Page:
Broward County (CBSMiami) – In light of the Gabby Petito investigation, some are asking what makes a case get more resources than others when it seems many other missing people are just as deserving.
“If a homicide detective thought that he could get traction nationally I think any detective rightfully so would want to grab onto that cause,” Stuart Kaplan said.READ MORE: Attorney For Key Ally Of Venezuela Leader's Nicolas Maduro Called His Extradition To The US Illegal
And, getting the public’s attention can be hard. In this case, however, the couple documented their trip online.
“When you look at this particular case, Gabby Petito case with Brian Laundrie, the two of them set off on an adventure to go cross country.”
That turned on a lot of online sleuths to follow the case.
“It was social media that fortunately got someone to go back to their documented video and realized that they had actually captured Gabby’s van.”
While not all cases cross so many state lines to call in for more help, missing people of color may need more help. A 2019 Congressional Research Service report showed Black Americans were overrepresented in the number of missing cases.
“This is a serious issue and it shouldn’t take the death of a young white woman to talk about the plight of others missing in the world,” Alex Piquero, University of Miami Professor of Sociology and Criminology said.
Piquero notes that Petitot’s death has brought up the race issue, and how much it factors into grabbing people’s attention.
“We need to devote the same amount of time and attention to missing people, however as you know, police departments only have so many people,” he added.READ MORE: Haiti Gang With Past Abductions Blamed For Kidnapping Missionaries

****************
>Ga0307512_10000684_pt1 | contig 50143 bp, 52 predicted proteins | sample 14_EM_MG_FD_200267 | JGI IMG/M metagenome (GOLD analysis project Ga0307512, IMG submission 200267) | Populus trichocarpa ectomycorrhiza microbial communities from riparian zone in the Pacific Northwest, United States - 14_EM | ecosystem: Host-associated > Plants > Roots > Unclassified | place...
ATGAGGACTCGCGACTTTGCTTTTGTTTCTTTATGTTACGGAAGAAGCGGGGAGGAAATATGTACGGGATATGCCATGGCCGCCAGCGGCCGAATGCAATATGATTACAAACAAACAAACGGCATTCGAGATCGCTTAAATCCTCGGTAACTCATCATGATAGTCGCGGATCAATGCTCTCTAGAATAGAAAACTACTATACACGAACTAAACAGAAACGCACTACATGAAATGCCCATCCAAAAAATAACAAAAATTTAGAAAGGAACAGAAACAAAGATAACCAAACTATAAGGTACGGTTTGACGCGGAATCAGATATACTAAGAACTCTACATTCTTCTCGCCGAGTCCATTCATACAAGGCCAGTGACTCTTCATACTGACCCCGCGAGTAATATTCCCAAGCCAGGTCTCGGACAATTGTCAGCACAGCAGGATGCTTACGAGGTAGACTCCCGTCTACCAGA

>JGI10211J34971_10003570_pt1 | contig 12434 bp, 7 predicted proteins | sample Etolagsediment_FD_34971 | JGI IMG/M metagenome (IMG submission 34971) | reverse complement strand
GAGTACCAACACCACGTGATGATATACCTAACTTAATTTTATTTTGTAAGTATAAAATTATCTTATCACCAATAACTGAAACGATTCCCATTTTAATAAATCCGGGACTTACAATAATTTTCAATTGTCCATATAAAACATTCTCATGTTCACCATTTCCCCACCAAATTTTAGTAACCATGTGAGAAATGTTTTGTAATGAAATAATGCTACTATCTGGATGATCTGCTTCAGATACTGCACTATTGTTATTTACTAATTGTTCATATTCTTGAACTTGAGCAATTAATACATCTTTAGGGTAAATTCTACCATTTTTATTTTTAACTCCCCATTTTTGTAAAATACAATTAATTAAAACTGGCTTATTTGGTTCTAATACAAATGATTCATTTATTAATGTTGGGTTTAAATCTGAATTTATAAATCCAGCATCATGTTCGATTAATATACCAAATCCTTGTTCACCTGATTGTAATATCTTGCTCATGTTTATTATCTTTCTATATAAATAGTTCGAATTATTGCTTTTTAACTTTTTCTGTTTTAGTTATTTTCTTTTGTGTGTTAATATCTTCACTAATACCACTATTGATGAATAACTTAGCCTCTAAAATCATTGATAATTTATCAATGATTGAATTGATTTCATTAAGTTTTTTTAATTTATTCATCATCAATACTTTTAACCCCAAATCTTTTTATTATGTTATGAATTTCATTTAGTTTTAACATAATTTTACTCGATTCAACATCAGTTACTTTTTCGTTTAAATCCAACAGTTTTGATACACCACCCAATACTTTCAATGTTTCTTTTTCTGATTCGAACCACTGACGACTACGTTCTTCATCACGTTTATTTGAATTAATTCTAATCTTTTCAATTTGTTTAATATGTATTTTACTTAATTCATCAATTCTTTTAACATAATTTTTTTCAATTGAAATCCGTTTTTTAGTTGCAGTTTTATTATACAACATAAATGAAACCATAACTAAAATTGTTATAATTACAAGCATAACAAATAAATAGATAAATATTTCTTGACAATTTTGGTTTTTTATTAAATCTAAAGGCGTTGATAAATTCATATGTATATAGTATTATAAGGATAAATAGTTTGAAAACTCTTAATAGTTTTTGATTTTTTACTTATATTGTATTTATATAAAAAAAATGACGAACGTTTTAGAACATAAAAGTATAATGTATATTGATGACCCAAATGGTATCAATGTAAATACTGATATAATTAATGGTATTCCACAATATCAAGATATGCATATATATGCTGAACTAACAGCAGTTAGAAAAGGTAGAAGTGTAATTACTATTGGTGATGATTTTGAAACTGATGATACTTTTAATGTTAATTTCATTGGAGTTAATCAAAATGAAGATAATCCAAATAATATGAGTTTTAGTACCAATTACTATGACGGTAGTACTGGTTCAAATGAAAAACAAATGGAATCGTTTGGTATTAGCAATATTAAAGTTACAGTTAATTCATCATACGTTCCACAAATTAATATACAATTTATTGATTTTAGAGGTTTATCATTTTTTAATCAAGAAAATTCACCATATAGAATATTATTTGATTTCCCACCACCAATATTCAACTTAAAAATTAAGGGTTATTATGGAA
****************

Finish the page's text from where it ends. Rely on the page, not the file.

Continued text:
And that’s why he thinks changing people’s way of thinking on social media could help local families.
“If somebody see something, they’re supposed to be a mom and little daughter, using just flip flops, tank top, T-shirt shorts,” Eduardo Moreno said.
Moreno is still looking for clues to find out what happened to his sister, Liliana Morena, and her daughter Daniella Moreno. They disappeared 5 years ago Memorial Day weekend. Their last known whereabouts were said to be near the Home Depot by Okeechobee Road. The FBI currently has a $25,000 reward for information that could lead them to an arrest and information.
“It doesn’t matter the color of the skin or where they come from, just all the cases, has to have the same attention for all the people who disappeared,” he said.
Eduardo Moreno believes getting more attention could really turn a new leaf. And here’s your chance to help. The Broward County Sheriff’s Office is looking for three women who are missing, all happen to be Black.
Alison Woodruff last seen September 10th near 732 SW 6th St, Dania Beach.
Gwendolyn Turner, last seen August 6th, near Phippen Waiters Road, Dania Beach.
Stephanie Bentley last seen January 1st, near 600 Terminal Drive, Fort Lauderdale.MORE NEWS: Miami Police Investigate Bomb Threat
Report information anonymously to Crimestoppers at 954-493-8477(TIPS).